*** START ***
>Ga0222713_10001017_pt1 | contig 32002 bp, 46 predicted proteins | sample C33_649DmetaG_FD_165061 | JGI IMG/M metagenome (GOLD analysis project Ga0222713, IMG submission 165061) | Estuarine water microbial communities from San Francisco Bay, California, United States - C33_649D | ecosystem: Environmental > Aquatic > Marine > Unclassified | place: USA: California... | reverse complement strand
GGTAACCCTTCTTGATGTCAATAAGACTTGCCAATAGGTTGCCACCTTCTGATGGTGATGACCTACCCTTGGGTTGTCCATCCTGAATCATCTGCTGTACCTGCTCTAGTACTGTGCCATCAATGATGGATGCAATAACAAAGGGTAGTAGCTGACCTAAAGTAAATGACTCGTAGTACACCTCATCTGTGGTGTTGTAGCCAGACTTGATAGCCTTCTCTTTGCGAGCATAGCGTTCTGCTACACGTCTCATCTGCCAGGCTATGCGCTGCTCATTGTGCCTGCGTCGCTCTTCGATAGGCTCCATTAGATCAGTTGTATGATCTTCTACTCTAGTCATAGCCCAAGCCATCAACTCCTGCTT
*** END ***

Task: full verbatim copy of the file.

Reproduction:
>Ga0222713_10001017_pt1 | contig 32002 bp, 46 predicted proteins | sample C33_649DmetaG_FD_165061 | JGI IMG/M metagenome (GOLD analysis project Ga0222713, IMG submission 165061) | Estuarine water microbial communities from San Francisco Bay, California, United States - C33_649D | ecosystem: Environmental > Aquatic > Marine > Unclassified | place: USA: California... | reverse complement strand
GGTAACCCTTCTTGATGTCAATAAGACTTGCCAATAGGTTGCCACCTTCTGATGGTGATGACCTACCCTTGGGTTGTCCATCCTGAATCATCTGCTGTACCTGCTCTAGTACTGTGCCATCAATGATGGATGCAATAACAAAGGGTAGTAGCTGACCTAAAGTAAATGACTCGTAGTACACCTCATCTGTGGTGTTGTAGCCAGACTTGATAGCCTTCTCTTTGCGAGCATAGCGTTCTGCTACACGTCTCATCTGCCAGGCTATGCGCTGCTCATTGTGCCTGCGTCGCTCTTCGATAGGCTCCATTAGATCAGTTGTATGATCTTCTACTCTAGTCATAGCCCAAGCCATCAACTCCTGCTT